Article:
The issue of no-assignment clauses came to the fore in Helstan Securities Ltd v Hertfordshire County Council,50 where a construction contract provided that the contractor was not to “assign the contract or any part thereof or any benefit or interest therein or thereunder”51 without the written consent of the council employer. The contractor, nevertheless, assigned the amount due from the council to the plaintiff, which brought an action to recover the amount due.52 The clause was held to be effective to prevent the assignment.53 It was not unjust for assignees to have to make inquiries about no-assignment provisions before accepting an assignment; inquiries were needed anyway to see if the debtor had the means to pay or had a set-off defence to payment. The no-assignment clause, therefore, was not applied just as a matter of contract between obligor and assignor so as to make the latter’s assignment a breach of contract, yet an effective proprietary transfer.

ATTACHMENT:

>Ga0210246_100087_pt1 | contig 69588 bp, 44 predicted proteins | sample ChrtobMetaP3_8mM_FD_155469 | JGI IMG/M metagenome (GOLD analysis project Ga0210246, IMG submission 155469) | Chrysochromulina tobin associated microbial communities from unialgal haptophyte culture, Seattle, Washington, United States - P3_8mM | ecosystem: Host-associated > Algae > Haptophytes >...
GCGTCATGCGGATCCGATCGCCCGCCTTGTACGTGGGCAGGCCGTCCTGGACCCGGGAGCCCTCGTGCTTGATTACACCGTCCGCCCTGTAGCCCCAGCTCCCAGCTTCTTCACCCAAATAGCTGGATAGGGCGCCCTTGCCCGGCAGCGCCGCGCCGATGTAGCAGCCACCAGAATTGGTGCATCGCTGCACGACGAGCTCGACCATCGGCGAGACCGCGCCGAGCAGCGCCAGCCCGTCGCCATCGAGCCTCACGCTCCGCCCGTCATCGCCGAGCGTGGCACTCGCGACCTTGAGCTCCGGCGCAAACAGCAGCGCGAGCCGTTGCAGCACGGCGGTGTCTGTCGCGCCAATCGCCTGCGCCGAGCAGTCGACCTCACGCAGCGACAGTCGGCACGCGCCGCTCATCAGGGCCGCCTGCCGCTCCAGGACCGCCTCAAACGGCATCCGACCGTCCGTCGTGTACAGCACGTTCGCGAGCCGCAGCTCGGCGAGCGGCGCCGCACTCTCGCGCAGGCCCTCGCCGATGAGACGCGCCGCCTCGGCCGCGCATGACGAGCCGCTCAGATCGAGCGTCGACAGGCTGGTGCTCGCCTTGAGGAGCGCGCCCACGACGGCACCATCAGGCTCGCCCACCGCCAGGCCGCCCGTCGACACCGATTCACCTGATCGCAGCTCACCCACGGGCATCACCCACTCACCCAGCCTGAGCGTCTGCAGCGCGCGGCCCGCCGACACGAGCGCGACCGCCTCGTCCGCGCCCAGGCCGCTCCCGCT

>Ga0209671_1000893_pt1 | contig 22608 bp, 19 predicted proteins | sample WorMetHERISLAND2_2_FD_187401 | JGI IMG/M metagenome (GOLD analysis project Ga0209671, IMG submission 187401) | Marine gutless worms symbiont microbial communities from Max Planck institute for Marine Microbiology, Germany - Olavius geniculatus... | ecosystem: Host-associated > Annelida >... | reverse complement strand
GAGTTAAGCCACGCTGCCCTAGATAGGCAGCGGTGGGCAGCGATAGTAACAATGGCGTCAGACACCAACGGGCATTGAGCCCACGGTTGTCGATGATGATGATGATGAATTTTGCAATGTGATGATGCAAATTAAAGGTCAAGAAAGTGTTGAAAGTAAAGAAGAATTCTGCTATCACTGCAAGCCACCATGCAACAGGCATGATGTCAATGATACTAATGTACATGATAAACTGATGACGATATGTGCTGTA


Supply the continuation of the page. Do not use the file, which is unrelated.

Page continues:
A similar clause came before the House of Lords in Linden Gardens Trust Ltd v Lenesta Sludge Disposals Ltd,54 where Lord Browne-Wilkinson,55 departing from the court below, interpreted the no-assignment clause as dealing, not only with an assignment of the right to require future performance, but also with an assignment of the benefits arising under the contract (namely, payments that had accrued due and accrued causes of action).56 No distinction could therefore be drawn between the two assignments in the present conjoined appeals, where the assignment in one case occurred prior to the obligor’s breaches of contract and in the other after them. The purpose of the clause was to ensure that the obligor had contractual dealings only with the obligee, which was a legitimate aim to pursue. The parties could not have intended a confused state of affairs whereby the right to future performance was vested in the obligee and the right to pursue causes of action was vested in the assignee to whom this right has been assigned by the obligee.